TA112 (Müller)

Response 14 (addition to R9)

by Herbert FJ Müller
3 November 2009, posted 7 November 2009


Parmenides  The  Metaphysician  Versus  Parmenides  The  Reality-Designer

The occidental tradition of metaphysics goes back to before Plato and Aristotle, to an opinion which Parmenides said a goddess conveyed to him :  that 'it is and cannot not be' (Fragm. B6), apparently meaning that reality is independent of thinking (i.e., reality excludes the subject, with the result of an inversion of thinking).   

The opinion that the object of belief must exist and must be found by the mind and not by the senses was transmitted from Parmenides to Plato (Furley 1967), and became the foundation of metaphysics-ontology.   The  ‘senses versus mind’  (appearances versus reality)  distinction  is closely related, it seems to me, to the one between gestalt function versus object-completion.   But the object of belief is understood here (by Parmenides, Plato, and others) without  the subject’s structuring activity.   The crucial point is that they assumed reality to be mind-independently pre-structured, and found in such a pre-structured state by humans who only uncover it.

But the goddess had also earlier told Parmenides that 'knowing and being are identical' (
το γαρ αυτό νοεΐν εστίν τε καί είναι, Fragm. Β 1.3), implying that the subject’s thinking activity determines reality.  And this is where the needed correction of the ontological error, which resulted in the inversion of thinking, might come from :  the subject, not an imaginary authority called nature (or a goddess), is in charge of pragmatically structuring ongoing subject-and-object-and-all-inclusive experience.   At a minimum this statement is compatible with the concept of structuring in the encompassing-unstructured matrix, here for instance in the form of the early Greek concept of ‘apeiron’, and also with the oriental traditions of the unstructured origin and aim we have discussed.  

The first-mentioned opinion of Parmenides (B6) thus corresponds to the belief in mind-independently pre-structured reality (ontology-metaphysics), and the earlier one (B1.3) to subject-inclusive reality-structuring (design) in the unstructured.    Parmenides seems to have thought that the two opinions are mutually compatible, though I find it difficult to see how that can be;  he might have seen ‘knowing’ as the activity of finding the pre-structured reality  -  which would make it ambiguous.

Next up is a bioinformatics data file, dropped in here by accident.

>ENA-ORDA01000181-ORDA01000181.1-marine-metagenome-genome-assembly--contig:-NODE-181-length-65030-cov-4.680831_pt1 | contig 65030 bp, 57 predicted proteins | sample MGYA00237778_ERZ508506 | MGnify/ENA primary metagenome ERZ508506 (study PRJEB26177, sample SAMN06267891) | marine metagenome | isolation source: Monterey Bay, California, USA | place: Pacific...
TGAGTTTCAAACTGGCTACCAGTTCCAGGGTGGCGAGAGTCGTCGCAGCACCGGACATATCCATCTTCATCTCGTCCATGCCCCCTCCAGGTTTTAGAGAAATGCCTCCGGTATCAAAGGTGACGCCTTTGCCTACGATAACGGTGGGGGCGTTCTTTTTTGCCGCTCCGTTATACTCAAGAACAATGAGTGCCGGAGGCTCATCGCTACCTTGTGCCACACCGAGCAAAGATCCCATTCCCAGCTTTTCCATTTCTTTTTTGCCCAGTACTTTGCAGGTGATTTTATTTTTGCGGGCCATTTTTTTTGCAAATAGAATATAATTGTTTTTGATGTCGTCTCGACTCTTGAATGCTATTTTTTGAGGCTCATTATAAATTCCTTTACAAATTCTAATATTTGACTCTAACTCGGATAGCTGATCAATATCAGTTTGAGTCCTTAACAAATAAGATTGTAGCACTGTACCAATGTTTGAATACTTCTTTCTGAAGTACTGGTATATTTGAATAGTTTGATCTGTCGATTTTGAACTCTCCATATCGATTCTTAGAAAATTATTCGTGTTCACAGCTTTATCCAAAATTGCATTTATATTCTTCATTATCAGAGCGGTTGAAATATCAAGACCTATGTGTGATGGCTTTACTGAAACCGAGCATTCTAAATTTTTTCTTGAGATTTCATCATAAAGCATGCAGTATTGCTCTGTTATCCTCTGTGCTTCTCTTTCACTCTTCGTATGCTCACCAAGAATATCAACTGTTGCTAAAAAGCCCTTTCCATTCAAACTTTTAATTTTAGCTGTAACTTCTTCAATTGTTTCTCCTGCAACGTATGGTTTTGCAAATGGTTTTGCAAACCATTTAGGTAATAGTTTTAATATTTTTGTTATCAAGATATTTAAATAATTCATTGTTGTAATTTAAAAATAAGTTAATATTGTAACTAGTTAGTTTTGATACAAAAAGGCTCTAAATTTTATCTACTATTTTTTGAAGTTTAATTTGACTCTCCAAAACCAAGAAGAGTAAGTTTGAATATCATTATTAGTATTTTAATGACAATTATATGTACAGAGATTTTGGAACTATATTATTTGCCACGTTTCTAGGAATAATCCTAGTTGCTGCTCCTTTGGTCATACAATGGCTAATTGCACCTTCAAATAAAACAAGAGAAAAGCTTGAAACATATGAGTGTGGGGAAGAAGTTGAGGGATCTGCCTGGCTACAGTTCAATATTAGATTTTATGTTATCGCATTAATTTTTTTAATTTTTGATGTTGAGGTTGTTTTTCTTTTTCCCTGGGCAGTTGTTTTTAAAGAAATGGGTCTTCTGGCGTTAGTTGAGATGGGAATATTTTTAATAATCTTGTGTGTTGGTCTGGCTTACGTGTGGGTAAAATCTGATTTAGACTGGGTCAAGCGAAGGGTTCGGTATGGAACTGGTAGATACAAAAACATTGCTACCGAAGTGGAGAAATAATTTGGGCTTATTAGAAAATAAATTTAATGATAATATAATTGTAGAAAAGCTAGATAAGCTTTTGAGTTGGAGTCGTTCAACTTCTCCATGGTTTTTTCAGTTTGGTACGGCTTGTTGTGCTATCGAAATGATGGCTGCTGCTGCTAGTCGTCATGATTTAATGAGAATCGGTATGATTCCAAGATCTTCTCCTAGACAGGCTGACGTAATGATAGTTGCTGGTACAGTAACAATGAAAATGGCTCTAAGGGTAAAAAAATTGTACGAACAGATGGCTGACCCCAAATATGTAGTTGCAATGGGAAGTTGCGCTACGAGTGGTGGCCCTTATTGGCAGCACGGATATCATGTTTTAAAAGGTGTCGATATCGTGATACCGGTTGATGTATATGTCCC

Parmenides  The  Reality-Designer  Versus  Heidegger  The  Ontologist

In this context, I should mention that Heidegger has presented an extensive discussion of this  statement of Parmenides (B1.3),  that knowing and being are the same (and of the first chorus in Sophocles’  tragedy ‘Antigone’), in his ‘Introduction to Metaphysics’ (1935 pp.88 ff).   But his conclusion from there is different (in  Heidegger’s Greek):   φύσιϛ = λόγοϛνθρωπον ἔχων: physis = logos anthropon echon’, that  ‘the being has and founds human existence’, replacing the usual άνθρωποϛ = ζῷον λόγου χον:anthropos = zoon logon echon’, man as animal rationale (p.134), which he found was ‘too zoological’.  

To me his opinion is quite puzzling, and Heidegger remarked himself  that his interpretation may be seen as controversial.    If we take his statement literally, we subjects  ‘are being had and founded’  by a fictitious ontic entity called ‘the being’ (‘physis’, ‘das Sein’, later ‘das Seyn’), which is his favourite idea (central for instance in ‘Sein und Zeit’), and is used in pursuing his wish to arrive at a  ‘fundamental ontology’  based on phenomenology.   This proposition strikes me as self-contradictory, like some other proposals by phenomenologists;   namely all those who still allow the interpretation that objects are  ‘given’  as such, and this paradoxically on the basis of phenomenology. 

Heidegger’s conclusion differs from the one presented above,  that Parmenides’ view that  knowing and  being are the same  keeps the way to the unstructured open.   And until further notice I will stick to that proposal, in which onta, ‘being’ and ‘beings’,  (as well as ‘time’)  are  not primary and in-themselves, but  human stabilizing and handling tools,   not permanent but in principle always operational and temporary.   



Furley DJ (1967),  Parmenides of Elea.  In Edwards P. Ed., The Encyclopedia of Philosophy.  MacMillan Co., Inc, & The Free Press :  New York;   Collier MacMillan Publishers : London.

Heidegger M (lecture 1935, printed 1953 / 1998),   Einführung in die Metaphysik.  (157 pp.)   Max Niemeyer Verlag  :  Tübingen.

Kranz W (1949)  Vorsokratische Denker. Auswahl aus dem Überlieferten. Griechisch und Deutsch.  Weidmann : Frankfurt/M.


Herbert FJ Müller
     e-mail <Herbert.muller (at) McGill.ca>